You know the show has achieved its goal when it makes your own emotions align perfectly with everything it tries to evoke. Every single change from total excitement seeing the huge crowd to the horror when the quiz flopped or the TV program finally aired felt like I was watching my own friends succeed or fail, that’s the power of characterization P.A. is capable of. To think of it, it’s definitely sad but inevitable that business world is based on profit and not on good will. TV program just wants as many viewers as possible, and, as the film crew previously, will do everything they can through editing or other means to ensure the success of their own goals regardless of the actual outcomes for anyone else. To be frank, Manoyama isn’t a place whose beauty and other perks come clear at first sight so it was quite natural that the mob just went to see a concert that could’ve easily happened anywhere else. In that regard Manoyama gained only a little profit from a huge but one-time-only surge of people. Yes, it’s still a huge step forward compared to all the Chupakabura marketing before Yoshino came but there’s still a long road to go to get people come to Manoyama because it’s Manoyama itself they want to see. Well, the story of the episode was just like the real life goes on – something might go extremely well but inevitably there will always be many things that can be improved. Sandal again proved to be a weird source of entertainment, trying to go travel to Guam with a random dude.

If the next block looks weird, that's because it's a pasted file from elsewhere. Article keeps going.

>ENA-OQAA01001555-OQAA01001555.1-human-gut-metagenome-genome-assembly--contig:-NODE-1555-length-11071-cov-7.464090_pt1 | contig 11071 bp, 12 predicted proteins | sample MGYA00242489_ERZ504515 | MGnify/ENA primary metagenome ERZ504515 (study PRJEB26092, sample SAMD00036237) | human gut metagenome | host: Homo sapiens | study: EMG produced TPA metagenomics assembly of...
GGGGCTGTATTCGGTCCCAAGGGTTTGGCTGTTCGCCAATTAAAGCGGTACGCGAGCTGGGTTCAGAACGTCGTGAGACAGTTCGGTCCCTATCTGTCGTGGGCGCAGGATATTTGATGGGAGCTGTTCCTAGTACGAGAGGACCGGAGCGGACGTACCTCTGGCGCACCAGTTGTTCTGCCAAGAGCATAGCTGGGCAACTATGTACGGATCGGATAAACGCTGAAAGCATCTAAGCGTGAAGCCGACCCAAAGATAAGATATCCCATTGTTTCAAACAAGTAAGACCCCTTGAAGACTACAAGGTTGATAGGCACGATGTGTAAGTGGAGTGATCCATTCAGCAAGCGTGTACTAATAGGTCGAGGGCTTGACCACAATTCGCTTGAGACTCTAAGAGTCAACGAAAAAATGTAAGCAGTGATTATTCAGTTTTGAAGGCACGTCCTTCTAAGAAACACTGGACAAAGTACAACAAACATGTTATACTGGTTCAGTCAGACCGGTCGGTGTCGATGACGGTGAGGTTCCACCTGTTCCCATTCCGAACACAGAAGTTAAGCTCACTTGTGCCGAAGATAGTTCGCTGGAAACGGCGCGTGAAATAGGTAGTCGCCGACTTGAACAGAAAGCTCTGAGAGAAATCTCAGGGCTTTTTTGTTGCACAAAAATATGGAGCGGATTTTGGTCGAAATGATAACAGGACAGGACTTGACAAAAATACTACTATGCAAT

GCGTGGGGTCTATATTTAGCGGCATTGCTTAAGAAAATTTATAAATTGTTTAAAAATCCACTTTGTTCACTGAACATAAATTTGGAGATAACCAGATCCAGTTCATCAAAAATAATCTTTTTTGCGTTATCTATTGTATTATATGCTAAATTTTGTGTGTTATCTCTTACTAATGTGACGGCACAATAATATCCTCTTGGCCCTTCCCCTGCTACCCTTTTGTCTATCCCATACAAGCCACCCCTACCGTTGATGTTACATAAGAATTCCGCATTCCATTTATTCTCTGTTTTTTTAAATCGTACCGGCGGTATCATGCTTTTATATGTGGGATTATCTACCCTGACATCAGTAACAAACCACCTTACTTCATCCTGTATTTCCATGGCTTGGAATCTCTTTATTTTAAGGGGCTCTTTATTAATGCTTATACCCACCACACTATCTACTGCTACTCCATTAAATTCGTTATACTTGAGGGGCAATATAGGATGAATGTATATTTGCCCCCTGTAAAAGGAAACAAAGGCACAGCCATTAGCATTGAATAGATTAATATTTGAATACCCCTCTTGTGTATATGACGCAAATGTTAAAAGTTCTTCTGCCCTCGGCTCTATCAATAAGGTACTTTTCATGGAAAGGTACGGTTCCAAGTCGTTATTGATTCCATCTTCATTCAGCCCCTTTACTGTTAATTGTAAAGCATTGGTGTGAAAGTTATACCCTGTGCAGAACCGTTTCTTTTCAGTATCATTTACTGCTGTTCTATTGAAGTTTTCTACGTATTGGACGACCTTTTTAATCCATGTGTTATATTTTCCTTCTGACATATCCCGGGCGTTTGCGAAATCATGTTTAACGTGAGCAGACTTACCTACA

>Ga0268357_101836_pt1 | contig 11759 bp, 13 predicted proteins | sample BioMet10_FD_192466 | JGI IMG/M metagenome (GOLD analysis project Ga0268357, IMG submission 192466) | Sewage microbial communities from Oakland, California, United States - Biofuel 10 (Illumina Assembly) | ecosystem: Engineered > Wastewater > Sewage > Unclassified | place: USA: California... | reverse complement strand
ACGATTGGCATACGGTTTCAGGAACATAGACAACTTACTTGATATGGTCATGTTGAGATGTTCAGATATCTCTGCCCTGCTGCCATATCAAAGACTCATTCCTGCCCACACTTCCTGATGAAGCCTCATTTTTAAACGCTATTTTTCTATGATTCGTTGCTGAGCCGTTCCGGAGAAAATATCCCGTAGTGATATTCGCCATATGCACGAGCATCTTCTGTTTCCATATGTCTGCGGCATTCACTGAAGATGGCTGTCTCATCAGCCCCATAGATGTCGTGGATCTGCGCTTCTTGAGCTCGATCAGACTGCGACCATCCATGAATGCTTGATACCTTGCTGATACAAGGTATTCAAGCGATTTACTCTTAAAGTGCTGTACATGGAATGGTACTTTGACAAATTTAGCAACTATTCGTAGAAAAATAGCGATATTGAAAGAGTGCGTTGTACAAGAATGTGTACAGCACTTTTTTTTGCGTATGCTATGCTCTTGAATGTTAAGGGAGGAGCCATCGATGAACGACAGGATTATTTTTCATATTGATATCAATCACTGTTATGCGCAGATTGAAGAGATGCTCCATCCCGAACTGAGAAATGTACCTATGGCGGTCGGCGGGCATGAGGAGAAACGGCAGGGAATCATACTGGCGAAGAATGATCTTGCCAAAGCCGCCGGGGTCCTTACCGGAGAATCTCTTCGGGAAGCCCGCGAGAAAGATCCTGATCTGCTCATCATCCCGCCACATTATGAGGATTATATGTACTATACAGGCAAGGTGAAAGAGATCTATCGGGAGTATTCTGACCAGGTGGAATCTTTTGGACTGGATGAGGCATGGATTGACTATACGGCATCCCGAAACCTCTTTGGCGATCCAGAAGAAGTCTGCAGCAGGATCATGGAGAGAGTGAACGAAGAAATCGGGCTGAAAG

Tsuki ga Kirei (Ep. 12)